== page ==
I have three Nighthawk Carbon Monoxide detectors. One in the
basement, one in the kitchen and one in an upstairs bedroom. The
kitchen and bedroom detectors have been showing "10" for the past 48
hours (the basement reads "0"). There is an attached garage, but
neither car has been running for the past 14 hours. I decided to
turn off the furnace and water heater for a couple hours and open four
windows. There was no change in the readings. I then unplugged them,
plugged them back in, and waited an hour. The readings of "10"
returned. Since there is no combustion I"m wondering where the
detectors are picking up the CO? There are no noticeable odors in the
house, even after being outdoors for 2 to 3 hours. Any ideas?
Keep a window open.
Switch one of the detectors that's reading 10 with the one that's reading 0
and see what happens. If the one that's reading 0 in the basement starts
reading 10 in the kitchen, call the fire department NOW.
Doug Miller (alphageek at milmac dot com)
CO has no odor but with no combustion (that may have an odor) it is hard to
say what the problem is. You fire department will have detectors that can
check things out for you. Better to feel a little silly if nothing is wrong
than to be DEAD right. They won't mind coming out on a service call now
rather than a rescue call at 3 AM.
Better to read the manual, then one wouldn't have
to feel silly.
People in a rational household don't die of CO
poisoning. Those that die are in cars, campers,
motorhomes, and tents doing stupid things without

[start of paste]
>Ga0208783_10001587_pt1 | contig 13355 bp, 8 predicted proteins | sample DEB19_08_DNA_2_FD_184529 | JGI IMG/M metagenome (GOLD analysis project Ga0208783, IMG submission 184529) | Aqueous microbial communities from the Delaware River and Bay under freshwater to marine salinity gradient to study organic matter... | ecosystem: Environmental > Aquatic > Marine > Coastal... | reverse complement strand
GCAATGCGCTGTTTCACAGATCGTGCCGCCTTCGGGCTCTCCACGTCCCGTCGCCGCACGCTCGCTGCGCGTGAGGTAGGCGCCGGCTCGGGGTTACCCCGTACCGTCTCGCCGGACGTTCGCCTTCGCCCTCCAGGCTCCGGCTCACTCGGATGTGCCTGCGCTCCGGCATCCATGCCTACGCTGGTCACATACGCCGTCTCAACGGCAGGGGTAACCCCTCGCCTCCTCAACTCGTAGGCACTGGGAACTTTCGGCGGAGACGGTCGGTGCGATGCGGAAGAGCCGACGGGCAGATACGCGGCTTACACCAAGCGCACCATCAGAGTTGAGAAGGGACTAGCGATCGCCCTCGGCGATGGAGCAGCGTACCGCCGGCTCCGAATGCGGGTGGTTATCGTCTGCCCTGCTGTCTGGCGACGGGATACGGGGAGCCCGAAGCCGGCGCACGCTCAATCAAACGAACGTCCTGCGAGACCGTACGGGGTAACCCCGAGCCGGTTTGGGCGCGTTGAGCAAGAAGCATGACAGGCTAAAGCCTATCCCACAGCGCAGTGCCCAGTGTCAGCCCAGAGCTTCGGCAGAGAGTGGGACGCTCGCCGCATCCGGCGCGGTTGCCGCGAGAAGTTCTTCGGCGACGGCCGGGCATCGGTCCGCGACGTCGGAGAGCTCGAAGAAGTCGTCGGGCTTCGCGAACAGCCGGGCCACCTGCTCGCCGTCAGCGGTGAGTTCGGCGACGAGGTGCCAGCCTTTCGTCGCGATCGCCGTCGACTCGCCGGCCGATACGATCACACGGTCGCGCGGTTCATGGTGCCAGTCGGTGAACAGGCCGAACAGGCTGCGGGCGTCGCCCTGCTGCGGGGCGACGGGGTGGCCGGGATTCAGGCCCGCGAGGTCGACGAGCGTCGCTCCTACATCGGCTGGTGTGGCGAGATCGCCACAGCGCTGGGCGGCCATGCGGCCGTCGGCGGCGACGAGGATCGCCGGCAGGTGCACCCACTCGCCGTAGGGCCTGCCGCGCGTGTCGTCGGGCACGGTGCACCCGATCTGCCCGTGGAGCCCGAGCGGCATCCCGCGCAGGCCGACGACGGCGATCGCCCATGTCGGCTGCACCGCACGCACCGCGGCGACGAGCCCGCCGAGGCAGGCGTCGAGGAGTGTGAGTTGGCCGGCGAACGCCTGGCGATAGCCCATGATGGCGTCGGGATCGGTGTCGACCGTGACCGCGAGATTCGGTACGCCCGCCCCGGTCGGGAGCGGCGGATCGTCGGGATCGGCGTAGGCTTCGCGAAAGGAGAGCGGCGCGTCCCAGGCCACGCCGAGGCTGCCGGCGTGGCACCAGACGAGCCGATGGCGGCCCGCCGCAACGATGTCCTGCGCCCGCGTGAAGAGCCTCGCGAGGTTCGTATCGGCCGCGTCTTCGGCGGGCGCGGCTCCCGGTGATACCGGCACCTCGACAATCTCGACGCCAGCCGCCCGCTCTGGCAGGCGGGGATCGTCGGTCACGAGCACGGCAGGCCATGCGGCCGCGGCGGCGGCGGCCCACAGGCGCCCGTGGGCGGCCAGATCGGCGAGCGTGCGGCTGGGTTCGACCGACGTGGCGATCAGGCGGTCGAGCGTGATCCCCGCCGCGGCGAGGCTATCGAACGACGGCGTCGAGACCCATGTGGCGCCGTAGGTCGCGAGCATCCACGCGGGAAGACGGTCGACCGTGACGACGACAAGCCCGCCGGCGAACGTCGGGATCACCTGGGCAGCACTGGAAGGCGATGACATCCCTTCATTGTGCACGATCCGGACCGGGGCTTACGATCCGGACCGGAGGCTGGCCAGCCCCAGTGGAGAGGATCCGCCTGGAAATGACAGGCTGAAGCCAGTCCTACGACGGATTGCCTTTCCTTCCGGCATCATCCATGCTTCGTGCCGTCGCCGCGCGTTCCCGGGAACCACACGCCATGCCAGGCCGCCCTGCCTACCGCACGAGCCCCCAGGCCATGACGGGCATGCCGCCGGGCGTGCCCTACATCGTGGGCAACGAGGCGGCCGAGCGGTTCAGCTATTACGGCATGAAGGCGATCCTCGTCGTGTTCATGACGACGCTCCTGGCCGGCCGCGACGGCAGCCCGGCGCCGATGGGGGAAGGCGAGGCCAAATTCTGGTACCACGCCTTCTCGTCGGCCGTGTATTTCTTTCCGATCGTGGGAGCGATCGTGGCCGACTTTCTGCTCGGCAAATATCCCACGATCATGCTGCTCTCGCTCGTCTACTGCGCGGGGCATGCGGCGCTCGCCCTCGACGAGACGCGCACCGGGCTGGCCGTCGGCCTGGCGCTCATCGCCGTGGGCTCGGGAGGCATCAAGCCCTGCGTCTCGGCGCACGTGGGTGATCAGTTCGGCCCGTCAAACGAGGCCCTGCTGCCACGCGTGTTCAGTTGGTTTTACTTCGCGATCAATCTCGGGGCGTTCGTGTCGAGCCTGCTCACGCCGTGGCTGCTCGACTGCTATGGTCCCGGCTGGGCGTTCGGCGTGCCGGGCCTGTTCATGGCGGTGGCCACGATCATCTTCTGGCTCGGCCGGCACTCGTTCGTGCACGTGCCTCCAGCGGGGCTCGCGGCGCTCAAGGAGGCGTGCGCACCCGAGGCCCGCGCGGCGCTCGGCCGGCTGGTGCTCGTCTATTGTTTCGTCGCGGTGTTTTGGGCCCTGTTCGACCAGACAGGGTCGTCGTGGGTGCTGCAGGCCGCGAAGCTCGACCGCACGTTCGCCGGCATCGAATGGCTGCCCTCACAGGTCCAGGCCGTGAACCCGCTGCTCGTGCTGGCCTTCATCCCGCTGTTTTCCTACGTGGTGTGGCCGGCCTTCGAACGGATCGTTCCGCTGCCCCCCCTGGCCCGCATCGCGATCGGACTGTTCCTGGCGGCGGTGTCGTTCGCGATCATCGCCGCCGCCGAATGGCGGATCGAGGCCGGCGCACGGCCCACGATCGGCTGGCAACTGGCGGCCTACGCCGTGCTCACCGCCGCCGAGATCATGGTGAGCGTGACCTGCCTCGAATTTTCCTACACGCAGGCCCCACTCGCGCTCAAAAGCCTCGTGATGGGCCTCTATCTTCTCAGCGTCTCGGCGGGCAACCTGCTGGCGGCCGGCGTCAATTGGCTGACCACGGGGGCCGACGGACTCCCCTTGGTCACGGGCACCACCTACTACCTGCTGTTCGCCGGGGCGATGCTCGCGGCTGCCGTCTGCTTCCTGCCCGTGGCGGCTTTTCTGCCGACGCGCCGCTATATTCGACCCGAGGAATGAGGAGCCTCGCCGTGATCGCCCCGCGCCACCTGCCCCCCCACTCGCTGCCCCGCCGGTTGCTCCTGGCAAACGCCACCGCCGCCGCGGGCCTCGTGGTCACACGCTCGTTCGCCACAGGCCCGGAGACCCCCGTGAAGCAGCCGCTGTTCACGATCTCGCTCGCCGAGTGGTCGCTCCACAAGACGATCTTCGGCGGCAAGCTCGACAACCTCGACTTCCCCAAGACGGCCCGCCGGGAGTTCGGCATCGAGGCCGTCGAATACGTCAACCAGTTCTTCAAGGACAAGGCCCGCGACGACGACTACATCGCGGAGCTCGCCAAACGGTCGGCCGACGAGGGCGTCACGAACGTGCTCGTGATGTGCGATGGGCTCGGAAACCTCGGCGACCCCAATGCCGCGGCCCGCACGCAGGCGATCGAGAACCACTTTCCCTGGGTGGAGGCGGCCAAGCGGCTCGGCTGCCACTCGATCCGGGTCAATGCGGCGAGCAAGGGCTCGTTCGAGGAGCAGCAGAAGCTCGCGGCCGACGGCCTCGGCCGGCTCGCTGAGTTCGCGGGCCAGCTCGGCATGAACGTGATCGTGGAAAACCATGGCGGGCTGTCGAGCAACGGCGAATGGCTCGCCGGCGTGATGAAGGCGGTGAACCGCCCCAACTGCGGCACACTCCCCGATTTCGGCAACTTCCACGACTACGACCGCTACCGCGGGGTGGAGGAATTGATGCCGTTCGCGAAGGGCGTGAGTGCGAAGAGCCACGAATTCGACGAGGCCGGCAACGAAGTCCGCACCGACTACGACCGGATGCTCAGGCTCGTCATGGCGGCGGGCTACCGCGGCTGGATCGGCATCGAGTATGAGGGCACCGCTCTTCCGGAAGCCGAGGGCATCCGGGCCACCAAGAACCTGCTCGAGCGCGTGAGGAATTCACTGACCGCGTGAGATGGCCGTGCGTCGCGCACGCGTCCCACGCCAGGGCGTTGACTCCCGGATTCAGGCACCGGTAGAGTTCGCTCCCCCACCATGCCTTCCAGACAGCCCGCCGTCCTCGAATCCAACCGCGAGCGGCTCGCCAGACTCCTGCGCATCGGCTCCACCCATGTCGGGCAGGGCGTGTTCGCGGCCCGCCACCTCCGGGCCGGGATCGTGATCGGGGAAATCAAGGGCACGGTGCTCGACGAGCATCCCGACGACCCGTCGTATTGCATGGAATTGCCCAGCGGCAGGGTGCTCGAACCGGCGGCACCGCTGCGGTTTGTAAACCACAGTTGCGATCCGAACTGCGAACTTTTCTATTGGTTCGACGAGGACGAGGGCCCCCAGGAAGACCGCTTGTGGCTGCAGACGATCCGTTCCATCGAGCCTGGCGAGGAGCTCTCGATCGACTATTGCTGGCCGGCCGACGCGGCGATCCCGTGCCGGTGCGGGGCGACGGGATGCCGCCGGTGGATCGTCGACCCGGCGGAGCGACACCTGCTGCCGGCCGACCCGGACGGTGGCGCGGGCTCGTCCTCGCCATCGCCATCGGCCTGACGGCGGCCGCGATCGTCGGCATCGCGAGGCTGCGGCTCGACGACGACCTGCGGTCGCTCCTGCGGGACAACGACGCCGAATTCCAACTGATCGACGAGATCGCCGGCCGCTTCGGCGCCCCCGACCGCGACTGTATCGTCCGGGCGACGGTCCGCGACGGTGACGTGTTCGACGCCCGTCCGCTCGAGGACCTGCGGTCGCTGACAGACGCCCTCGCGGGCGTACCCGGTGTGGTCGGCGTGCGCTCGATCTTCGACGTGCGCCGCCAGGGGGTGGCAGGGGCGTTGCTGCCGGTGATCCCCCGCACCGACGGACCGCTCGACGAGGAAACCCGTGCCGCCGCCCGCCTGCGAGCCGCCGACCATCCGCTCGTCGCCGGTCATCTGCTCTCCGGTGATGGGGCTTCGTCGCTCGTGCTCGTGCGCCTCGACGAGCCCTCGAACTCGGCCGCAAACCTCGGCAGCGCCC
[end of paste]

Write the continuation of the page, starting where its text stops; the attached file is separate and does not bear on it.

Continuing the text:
ventilation, or simply trying to kill themselves,
and people in homes that have done something
extremely stupid like bringing a hibachi into the
living room to stay warm or cook something.
Chronic CO poisoning is a bit different but your
CO detector may be useless for detecting that.
Call your local fire department. They will be happy to come out and
check. They like people who buy and use safety equipment. They really
don't like finding dead bodies. They can check it out for you and offer
suggestions if needed.
Have you read the directions?
On mine, it says that furnaces, fireplaces, and even street traffic can be
detected by these detectors.
A reading of 10 is very low.
Just for the sake of discussion, what is the threshold level? The level at
which you should be concerned? What did it say in the directions?
Once the Nighthawk has a reading, it
holds it as the peak.
It must be manually reset. So, you
really don't know when the
reading of 10 occurred. I might have
been months ago. .
I just went through this. Check your
manual and find out how to
reset .... I don't remember now. The
manual also states what readings
might be ok and the possible causes. If
you don't have the manual,
let me know and I will dig up mine.
"Replace CO Alarms Every 5 Years
Carbon monoxide alarms are valuable lifesaving devices that, when used
and maintained properly, are effective at detecting carbon monoxide in
the home before it reaches lethal levels. Kidde recommends that you
replace your carbon monoxide alarm every 5 years from the date of
manufacture in order to upgrade to more advanced carbon monoxide
sensing technologies and new innovative safety features. All UL-listed
carbon monoxide alarms are required to publish the date of manufacture
on the label accompanying the product (usually on the back of the